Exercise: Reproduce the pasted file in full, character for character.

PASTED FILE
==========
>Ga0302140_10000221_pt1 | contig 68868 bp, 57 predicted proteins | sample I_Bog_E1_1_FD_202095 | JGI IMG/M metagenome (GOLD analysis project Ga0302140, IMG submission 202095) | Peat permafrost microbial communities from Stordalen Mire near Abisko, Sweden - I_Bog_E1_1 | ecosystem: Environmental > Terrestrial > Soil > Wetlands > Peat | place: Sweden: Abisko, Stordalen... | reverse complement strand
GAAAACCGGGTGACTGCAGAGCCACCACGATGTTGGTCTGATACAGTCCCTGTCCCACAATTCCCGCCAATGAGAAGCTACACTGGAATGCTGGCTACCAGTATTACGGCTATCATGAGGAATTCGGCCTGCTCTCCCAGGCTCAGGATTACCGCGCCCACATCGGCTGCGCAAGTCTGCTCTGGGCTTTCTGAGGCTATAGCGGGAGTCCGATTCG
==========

>Ga0302140_10000221_pt1 | contig 68868 bp, 57 predicted proteins | sample I_Bog_E1_1_FD_202095 | JGI IMG/M metagenome (GOLD analysis project Ga0302140, IMG submission 202095) | Peat permafrost microbial communities from Stordalen Mire near Abisko, Sweden - I_Bog_E1_1 | ecosystem: Environmental > Terrestrial > Soil > Wetlands > Peat | place: Sweden: Abisko, Stordalen... | reverse complement strand
GAAAACCGGGTGACTGCAGAGCCACCACGATGTTGGTCTGATACAGTCCCTGTCCCACAATTCCCGCCAATGAGAAGCTACACTGGAATGCTGGCTACCAGTATTACGGCTATCATGAGGAATTCGGCCTGCTCTCCCAGGCTCAGGATTACCGCGCCCACATCGGCTGCGCAAGTCTGCTCTGGGCTTTCTGAGGCTATAGCGGGAGTCCGATTCG